A further embodiment of the pile of the present invention is schematically depicted in FIG. 5. Thus, a pile 100 is shown which includes a point 102 connected at its rear end to a hollow tube 104 of narrow diameter. Point 102 has the external configuration of the previously described points of FIGS. 1-4 and may be hollow or solid. Moreover, tube 104 has a plurality of longitudinal slits 106 extending through the sidewall 108 thereof from the rear end 110 thereof for a portion of the length of tube 104 in order to permit tube 104 to be readily reduced in diameter during insertion into the shaft 12 of arrow 10 or the like so as to easily accommodate it to variations in the internal diameter of shaft 12 and facilitate its ease of insertion. Tube 104 is also slightly tapered down rearwardly to further facilitate such insertion. The front end 112 of tube 104 may be provided with one or more slits 114 to also facilitate such insertion.
Another embodiment of the present improvements is depicted schematically in FIG. 6. Thus, a pile 120 is shown which includes a point 122 of the external configuration of the points of FIGS. 1-5. Point 122 threadably receives along the longitudinal axis thereof a rearwardly extending, elongated threaded screw 124, which terminates in a turn knob 126. Threadably received on screw 124 rearward of point 122 is a first tube member 128 having a generally solid front end 130 and a cup-shaped rearwardly opening rear end 132 defining a central cavity 134. Cavity 134 is adapted to receive the tapered front end 136 of a second tube member 138 threadably disposed on screw 124 rearward of member 128. End 136 increases in diameter rearwardly. Rear end 132 of member 128 has a longitudinal slit 140 extending through the thin sidewall 142 thereof so that end 136 can be expanded in external diameter by screwing tapered portion 136 forward into cavity 134. This can be carried out until that external diameter assures a proper fit between sidewall 142 and the sidewall of the front end 20 of shaft 12 or the like. Moreover, the position of members 128 and 138 can be readily adjusted on screw 124 relative to point 122 so that proper balancing of pile 120 can be accomplished.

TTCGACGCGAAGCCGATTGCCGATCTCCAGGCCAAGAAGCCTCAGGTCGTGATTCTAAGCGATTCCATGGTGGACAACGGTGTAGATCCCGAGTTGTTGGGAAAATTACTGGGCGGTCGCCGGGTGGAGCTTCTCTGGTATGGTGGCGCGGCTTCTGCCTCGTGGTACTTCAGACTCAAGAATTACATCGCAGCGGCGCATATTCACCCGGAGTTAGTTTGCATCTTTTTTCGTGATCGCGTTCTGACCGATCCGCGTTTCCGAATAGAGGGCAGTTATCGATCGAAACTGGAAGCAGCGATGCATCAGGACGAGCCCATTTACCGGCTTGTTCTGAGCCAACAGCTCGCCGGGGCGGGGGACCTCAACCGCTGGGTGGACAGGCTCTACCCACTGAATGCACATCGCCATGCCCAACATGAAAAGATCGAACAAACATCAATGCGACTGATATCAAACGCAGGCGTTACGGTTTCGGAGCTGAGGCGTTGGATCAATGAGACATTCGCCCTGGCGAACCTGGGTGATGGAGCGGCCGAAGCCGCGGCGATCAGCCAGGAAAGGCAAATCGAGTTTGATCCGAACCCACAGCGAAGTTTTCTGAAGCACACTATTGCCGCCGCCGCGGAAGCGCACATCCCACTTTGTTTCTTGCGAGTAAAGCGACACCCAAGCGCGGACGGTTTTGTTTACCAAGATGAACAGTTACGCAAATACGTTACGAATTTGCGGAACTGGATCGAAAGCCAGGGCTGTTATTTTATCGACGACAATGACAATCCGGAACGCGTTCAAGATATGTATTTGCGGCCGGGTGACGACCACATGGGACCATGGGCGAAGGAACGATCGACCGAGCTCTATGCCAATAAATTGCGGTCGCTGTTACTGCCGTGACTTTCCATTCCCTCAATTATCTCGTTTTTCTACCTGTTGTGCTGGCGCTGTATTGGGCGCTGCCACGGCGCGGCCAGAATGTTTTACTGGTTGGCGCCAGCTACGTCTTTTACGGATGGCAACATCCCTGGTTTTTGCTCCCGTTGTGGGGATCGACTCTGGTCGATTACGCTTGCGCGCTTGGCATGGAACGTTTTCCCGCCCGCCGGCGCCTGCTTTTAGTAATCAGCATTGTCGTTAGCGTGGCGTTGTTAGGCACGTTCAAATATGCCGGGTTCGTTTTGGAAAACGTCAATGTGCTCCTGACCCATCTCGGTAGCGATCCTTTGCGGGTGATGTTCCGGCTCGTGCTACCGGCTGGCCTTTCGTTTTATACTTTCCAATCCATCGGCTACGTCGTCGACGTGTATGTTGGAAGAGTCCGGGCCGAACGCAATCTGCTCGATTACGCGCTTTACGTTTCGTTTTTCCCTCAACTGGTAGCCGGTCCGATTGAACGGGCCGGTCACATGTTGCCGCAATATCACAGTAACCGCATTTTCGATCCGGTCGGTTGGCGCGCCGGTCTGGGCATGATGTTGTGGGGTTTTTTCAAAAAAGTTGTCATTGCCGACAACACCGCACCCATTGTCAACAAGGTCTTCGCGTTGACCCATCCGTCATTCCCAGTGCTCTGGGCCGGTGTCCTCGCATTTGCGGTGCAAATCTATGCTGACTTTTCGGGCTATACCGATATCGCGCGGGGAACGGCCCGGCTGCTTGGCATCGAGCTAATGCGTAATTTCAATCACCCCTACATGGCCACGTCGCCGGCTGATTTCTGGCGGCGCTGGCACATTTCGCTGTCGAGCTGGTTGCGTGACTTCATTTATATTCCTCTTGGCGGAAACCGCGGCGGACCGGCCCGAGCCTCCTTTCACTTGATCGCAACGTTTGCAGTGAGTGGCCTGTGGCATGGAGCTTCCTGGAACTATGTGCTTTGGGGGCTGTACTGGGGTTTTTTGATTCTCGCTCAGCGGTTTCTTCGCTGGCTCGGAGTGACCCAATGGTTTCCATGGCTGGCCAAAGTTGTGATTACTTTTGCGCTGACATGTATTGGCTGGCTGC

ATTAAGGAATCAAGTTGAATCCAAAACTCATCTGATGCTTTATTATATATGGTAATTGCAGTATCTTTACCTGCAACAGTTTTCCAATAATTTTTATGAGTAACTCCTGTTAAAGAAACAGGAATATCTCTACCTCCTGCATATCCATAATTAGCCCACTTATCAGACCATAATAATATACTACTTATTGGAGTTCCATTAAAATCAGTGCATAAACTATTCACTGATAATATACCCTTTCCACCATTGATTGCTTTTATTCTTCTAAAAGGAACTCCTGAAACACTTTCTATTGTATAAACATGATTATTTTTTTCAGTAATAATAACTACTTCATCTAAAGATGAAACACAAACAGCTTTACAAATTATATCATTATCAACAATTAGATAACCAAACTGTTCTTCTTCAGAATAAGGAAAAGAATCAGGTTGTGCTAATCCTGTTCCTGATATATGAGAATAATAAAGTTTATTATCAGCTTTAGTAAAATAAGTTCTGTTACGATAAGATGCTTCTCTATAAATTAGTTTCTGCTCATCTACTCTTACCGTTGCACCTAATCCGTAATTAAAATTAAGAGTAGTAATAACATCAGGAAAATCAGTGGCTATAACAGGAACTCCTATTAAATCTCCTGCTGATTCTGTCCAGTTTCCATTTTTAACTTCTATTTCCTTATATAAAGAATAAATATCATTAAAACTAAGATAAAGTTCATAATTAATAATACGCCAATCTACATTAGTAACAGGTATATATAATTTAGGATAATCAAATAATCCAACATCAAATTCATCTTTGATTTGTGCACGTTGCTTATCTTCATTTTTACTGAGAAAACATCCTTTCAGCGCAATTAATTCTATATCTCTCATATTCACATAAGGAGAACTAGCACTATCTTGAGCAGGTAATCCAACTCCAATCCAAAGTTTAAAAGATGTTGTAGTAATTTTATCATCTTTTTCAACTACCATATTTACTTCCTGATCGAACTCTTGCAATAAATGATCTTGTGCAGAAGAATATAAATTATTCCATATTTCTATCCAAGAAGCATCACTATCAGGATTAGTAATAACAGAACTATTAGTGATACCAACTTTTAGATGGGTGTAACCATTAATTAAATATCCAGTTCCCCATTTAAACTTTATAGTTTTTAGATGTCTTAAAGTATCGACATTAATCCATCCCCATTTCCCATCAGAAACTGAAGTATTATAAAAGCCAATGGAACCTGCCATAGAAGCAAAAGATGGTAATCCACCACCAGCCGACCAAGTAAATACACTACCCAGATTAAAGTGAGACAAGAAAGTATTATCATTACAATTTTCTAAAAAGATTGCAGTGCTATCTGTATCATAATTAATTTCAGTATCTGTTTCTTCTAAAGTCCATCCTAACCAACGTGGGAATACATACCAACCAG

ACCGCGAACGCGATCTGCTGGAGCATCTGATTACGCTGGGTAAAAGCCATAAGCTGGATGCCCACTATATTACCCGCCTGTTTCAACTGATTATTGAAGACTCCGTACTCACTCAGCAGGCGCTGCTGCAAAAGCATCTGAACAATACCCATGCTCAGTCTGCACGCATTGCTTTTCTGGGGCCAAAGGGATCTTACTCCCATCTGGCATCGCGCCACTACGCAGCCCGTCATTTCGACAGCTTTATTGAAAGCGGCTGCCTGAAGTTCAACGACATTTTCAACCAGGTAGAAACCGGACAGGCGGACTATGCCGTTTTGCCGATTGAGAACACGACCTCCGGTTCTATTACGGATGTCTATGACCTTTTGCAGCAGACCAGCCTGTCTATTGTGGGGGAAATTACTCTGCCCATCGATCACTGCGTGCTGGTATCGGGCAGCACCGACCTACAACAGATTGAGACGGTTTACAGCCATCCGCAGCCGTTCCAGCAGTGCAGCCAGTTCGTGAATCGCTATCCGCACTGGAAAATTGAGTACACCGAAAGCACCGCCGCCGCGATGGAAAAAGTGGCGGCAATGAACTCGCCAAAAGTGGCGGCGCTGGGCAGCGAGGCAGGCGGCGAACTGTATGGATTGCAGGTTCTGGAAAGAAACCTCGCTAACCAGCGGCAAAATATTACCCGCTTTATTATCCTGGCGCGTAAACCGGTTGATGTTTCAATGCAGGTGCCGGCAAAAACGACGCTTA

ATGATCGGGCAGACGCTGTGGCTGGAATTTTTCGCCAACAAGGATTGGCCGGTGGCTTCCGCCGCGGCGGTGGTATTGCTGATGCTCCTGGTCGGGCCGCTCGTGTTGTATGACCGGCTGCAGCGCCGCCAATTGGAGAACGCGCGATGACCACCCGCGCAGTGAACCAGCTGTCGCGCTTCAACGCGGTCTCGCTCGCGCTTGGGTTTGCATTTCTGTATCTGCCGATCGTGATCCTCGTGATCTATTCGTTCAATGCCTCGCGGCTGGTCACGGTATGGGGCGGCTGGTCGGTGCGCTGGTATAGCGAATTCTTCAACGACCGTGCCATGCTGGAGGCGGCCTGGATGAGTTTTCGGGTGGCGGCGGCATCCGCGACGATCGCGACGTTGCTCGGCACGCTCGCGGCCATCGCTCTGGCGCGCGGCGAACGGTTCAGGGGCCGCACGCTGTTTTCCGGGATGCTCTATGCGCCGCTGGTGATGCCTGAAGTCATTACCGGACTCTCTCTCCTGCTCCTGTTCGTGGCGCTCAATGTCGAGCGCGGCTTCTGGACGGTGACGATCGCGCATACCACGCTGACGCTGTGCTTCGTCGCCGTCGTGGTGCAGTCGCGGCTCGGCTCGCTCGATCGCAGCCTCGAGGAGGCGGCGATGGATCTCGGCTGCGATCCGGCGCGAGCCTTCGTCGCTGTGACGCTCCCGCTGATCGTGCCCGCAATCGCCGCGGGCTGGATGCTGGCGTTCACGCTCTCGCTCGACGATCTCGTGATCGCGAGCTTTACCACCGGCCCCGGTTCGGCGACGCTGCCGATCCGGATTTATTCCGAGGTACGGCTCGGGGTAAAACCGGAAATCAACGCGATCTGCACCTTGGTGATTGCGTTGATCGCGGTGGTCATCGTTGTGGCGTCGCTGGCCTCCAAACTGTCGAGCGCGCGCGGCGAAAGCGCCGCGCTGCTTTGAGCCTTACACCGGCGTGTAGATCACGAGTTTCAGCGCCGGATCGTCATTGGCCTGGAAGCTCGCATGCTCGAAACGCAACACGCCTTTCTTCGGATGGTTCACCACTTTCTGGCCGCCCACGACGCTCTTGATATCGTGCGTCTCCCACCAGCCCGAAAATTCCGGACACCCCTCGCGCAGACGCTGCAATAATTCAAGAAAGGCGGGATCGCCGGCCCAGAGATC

It will be understood that various features of the embodiments can, if desired, be combined and that these and other features of the invention can be modified, changed and altered as desired to accomplish the intended purposes. All such changes, modifications and alterations as are within the scope of the appended claims form part of the present invention.